“Fewer people diagnosed with OUD receive Opioid Agonist Treatment (OAT) in rural and remote settings than urban settings, and also have lower retention than people in urban settings,” Gandhi said. 

“This clearly shows that there is a disparity between urban and rural remote OAT access … and while there are other factors involved for sure, we know that pharmacy access is a major contributor.”

As a potential solution, part of the FNHA’s proposal includes having pharmacies work directly with nurses who are already present in First Nations communities to store and administer OAT medication, instead of relying on frequent deliveries, or First Nations residents travelling to attend pharmacies in the nearest town. 

“We know of stories where rural community members returned home from an urban setting for traditional activities such as gathering and harvesting food, only to find that they're unable to continue their OAT due to lack of pharmacy access,” Gandhi said.

Twinkle Ruparel, another pharmacist with FNHA, said there are over 200 diverse First Nations communities in B.C., operating over 130 health facilities, with the majority self-determining their healthcare programs and services. The FNHA currently supports 31 such communities with opioid response programming, of which 14 involve distribution of Controlled Substances.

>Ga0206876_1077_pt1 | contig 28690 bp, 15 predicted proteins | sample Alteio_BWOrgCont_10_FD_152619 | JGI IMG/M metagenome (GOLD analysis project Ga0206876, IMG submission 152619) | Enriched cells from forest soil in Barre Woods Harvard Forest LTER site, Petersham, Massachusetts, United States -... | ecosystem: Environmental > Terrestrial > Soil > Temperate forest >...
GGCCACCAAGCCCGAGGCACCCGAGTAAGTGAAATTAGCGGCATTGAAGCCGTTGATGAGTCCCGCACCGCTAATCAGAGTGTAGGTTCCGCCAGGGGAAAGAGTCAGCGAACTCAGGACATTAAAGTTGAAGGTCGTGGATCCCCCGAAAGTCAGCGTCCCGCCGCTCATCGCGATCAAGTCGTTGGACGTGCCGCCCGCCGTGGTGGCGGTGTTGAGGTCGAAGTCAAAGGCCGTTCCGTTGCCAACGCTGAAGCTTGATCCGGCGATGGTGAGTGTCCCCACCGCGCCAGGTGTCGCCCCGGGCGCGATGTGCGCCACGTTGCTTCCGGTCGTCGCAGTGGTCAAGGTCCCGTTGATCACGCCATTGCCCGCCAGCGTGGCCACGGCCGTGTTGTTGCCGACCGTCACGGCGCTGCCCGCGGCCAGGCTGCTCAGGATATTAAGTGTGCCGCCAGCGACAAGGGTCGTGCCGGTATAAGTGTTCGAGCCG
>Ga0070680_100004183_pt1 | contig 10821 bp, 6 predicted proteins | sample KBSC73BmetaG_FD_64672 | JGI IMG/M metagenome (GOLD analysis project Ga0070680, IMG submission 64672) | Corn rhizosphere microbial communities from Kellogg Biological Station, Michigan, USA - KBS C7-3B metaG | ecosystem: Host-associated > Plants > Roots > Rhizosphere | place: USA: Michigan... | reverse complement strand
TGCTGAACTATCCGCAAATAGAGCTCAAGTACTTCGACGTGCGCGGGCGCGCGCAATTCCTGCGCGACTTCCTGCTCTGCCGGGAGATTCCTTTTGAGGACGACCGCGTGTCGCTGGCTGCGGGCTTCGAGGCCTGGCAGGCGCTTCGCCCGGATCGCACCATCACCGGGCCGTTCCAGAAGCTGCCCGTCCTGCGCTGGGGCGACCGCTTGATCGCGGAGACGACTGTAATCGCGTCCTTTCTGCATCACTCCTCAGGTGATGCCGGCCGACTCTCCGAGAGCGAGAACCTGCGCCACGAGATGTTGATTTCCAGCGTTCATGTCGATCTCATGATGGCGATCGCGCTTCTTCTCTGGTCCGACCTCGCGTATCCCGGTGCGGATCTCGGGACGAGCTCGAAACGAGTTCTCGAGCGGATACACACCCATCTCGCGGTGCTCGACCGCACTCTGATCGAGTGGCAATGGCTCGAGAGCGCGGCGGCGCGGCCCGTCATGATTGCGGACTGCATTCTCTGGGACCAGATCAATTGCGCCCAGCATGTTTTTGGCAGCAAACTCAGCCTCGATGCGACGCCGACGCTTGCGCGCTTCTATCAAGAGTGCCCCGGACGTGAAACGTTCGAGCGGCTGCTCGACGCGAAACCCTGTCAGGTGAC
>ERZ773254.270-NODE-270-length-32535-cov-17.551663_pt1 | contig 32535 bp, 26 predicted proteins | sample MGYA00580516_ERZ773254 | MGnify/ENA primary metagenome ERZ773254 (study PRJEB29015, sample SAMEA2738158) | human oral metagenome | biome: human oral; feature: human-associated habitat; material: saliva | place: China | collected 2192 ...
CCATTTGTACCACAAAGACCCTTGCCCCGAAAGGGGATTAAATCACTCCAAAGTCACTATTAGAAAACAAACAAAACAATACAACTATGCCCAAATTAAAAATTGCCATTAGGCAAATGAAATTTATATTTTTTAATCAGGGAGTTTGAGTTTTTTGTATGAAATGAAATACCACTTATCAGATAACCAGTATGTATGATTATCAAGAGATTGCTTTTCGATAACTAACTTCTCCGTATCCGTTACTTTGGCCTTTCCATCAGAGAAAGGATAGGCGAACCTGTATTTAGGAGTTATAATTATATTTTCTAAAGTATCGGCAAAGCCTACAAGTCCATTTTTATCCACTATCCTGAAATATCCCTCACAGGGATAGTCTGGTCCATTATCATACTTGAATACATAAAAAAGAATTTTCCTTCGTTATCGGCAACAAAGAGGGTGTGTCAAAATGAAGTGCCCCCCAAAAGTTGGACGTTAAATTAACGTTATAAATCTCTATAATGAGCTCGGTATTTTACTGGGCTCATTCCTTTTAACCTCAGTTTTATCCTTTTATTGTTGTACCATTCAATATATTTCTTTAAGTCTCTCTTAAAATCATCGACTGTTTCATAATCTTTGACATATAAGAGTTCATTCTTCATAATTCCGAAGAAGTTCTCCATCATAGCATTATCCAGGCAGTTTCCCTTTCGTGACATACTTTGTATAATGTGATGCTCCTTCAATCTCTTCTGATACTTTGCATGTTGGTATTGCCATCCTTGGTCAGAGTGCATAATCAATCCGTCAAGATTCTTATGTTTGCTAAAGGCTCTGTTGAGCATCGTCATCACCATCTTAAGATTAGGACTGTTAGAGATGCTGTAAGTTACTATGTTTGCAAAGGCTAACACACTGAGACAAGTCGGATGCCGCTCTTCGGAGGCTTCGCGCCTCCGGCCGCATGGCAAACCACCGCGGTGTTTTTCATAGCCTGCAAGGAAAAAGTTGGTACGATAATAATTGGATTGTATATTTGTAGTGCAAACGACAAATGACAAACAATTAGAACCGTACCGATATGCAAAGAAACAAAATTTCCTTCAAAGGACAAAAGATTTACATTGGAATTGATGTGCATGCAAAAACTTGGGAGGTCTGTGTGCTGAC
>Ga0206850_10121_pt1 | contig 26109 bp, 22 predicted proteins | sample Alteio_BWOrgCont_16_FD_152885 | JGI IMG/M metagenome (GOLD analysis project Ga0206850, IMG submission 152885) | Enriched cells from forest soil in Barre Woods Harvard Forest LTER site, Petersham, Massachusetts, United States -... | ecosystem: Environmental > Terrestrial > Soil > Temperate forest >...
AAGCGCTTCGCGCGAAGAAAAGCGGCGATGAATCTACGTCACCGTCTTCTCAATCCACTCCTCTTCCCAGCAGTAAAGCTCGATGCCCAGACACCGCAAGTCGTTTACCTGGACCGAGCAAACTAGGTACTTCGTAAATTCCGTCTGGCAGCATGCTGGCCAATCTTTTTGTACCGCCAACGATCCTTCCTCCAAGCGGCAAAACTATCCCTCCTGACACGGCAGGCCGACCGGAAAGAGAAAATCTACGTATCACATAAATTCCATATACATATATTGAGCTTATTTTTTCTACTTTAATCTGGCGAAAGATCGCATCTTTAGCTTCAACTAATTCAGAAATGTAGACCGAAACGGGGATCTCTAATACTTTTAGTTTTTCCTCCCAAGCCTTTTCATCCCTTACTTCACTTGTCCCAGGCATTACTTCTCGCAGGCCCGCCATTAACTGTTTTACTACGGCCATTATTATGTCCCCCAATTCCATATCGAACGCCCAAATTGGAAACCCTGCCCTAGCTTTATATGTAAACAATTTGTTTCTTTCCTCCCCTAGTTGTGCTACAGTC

“Since the onset of the pandemic, our team collaborated with First Nations communities across B.C. in implementing community driven opioid response programs at health facilities,” Ruparel said. 

“With systemic supports and virtual clinician teams, these programs can be well-positioned to engage and retain clients in culturally safe care, and support with transitions and wraparound care.” 

The FNHA recently presented to the Board of the College of Pharmacists of BC to discuss some short, medium and long-term recommendations for their consideration. The College is now in the process of reviewing these recommendations and determining a path forward to ensure greater support for Indigenous Peoples.